DISTRACTING THE BASE WITH SHINY AMENDMENTS…. Congressional Republicans have invested a fair amount of energy this week pushing a constitutional amendment to mandate balanced budgets. It’s a spectacularly bad idea, but far-right lawmakers find it easier to talk about budget gimmicks than actually work on real budgeting.
Today, yet another constitutional amendment was unveiled, this time by Sens. David Vitter (R-La.) and Rand Paul (R-Ky.), and the target is birthright citizenship. Under their proposal, the Constitution would declare “a person born in the United States to illegal aliens does not automatically gain citizenship unless at least one parent is a legal citizen, legal immigrant, active member of the Armed Forces or a naturalized legal citizen.”*
The amendment can’t pass, and it’s still more evidence that Republicans don’t even want to talk about job creation, but the party’s far-right base is supposed to be impressed by GOP officials taking their concerns seriously.
The question, though, is whether the Republicans’ Tea Party base is easily distracted by shiny objects. Jonathan Bernstein yesterday characterized this as “the constitutional amendment con.”
One of the big themes, it seems to me, of the current Congress is whether Speaker John Boehner and incumbent Republicans in general can keep conservative activists happy with feel-good symbolic votes, given that Republicans can’t actually do most of the things that those activists say they want. […]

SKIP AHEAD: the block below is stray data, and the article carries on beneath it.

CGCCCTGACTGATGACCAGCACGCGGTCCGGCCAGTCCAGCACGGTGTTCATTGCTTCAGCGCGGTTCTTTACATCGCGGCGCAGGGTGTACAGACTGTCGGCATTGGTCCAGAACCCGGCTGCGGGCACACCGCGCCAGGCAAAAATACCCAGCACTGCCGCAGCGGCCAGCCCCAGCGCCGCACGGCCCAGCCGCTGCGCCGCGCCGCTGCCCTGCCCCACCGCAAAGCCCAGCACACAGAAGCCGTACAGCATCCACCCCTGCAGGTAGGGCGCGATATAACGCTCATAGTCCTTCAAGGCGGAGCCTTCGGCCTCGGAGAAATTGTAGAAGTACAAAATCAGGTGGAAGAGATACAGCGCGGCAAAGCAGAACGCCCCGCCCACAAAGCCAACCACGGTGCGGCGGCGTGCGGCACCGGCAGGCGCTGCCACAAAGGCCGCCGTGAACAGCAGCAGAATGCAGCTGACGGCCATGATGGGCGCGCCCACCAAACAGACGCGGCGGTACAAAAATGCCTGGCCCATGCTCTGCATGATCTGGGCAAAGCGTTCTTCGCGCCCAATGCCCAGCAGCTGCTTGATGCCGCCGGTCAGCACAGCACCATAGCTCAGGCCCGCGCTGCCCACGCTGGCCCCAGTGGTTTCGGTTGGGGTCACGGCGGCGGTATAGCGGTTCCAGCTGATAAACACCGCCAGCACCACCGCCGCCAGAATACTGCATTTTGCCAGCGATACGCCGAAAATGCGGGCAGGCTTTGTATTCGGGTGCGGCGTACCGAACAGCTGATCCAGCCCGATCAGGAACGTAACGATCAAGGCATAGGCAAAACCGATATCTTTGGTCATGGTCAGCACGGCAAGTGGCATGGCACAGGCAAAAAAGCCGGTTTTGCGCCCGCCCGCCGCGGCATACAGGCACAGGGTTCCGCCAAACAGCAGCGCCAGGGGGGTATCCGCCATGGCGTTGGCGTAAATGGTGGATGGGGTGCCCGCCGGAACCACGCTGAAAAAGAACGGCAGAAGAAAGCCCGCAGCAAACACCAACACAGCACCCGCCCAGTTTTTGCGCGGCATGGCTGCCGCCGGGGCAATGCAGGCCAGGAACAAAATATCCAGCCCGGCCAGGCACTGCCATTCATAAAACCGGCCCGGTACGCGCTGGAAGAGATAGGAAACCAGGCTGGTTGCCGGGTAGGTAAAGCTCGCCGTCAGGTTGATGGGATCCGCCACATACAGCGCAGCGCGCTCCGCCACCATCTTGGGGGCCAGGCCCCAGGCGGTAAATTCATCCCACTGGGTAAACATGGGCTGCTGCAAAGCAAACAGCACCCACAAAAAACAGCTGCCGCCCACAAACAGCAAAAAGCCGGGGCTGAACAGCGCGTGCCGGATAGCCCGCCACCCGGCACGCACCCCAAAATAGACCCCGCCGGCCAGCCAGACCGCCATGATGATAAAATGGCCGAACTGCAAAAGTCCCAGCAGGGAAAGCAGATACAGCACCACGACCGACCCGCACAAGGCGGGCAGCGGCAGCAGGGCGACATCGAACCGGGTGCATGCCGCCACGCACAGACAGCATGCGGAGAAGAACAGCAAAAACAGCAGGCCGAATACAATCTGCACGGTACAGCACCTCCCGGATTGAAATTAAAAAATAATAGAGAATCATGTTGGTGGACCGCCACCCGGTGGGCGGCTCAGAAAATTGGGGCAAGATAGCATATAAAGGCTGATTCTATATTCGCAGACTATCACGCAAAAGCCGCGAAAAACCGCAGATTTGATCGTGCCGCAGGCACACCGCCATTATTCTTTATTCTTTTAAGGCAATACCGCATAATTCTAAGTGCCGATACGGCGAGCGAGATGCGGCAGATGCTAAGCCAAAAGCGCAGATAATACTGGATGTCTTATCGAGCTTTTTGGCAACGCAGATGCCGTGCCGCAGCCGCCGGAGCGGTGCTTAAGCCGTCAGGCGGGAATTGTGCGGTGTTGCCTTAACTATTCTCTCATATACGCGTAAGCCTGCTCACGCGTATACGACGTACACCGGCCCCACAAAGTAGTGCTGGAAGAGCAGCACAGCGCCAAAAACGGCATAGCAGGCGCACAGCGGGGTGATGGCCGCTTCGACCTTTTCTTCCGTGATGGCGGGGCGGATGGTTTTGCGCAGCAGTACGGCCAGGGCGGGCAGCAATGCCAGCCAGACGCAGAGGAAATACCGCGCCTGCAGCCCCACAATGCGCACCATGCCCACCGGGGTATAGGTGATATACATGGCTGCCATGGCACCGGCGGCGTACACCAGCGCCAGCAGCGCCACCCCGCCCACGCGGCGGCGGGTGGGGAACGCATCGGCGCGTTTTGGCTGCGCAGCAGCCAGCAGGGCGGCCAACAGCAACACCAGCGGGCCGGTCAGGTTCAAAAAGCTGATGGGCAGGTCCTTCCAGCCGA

The best form of purely symbolic vote is usually the constitutional amendment. After all, it’s almost always impossible to pass one of those, so Republicans don’t have to worry about the negative consequences if it goes through. In addition, the level of abstraction is high, so Republicans don’t have to worry about getting called out for supporting unpopular specifics. […]
The real question, however, is whether activists — and whether those voices in the partisan conservative media who serve as opinion leaders for those activists — are going to settle for symbolism. If so, Boehner’s a smart guy, and he can roll these out forever: there’s still the (purely fraudulent) line-item veto, and Tea Partyer activists and other populists are bound to love congressional term limits.
And really, that’s just the start. Jonathan didn’t mention the birthright citizenship measure, which only reinforces the fact that Republicans aren’t afraid to get creative when rolling out new constitutional amendments they don’t expect to be approved.
How long the base will actually put up with this is unclear, but I’d bet money their frustration will come well before a credible Republican plan to create jobs.
* Update: Reader S.S. emails to note that the Vitter/Paul measure may not, in fact, be a constitutional amendment, but rather, legislation seeking to define how the 14th Amendment should be interpreted. [Update on the update: Vitter and Paul are pursuing this through a joint resolution amending the Constitution.]
Either way, the larger point about amendments and the GOP base stands.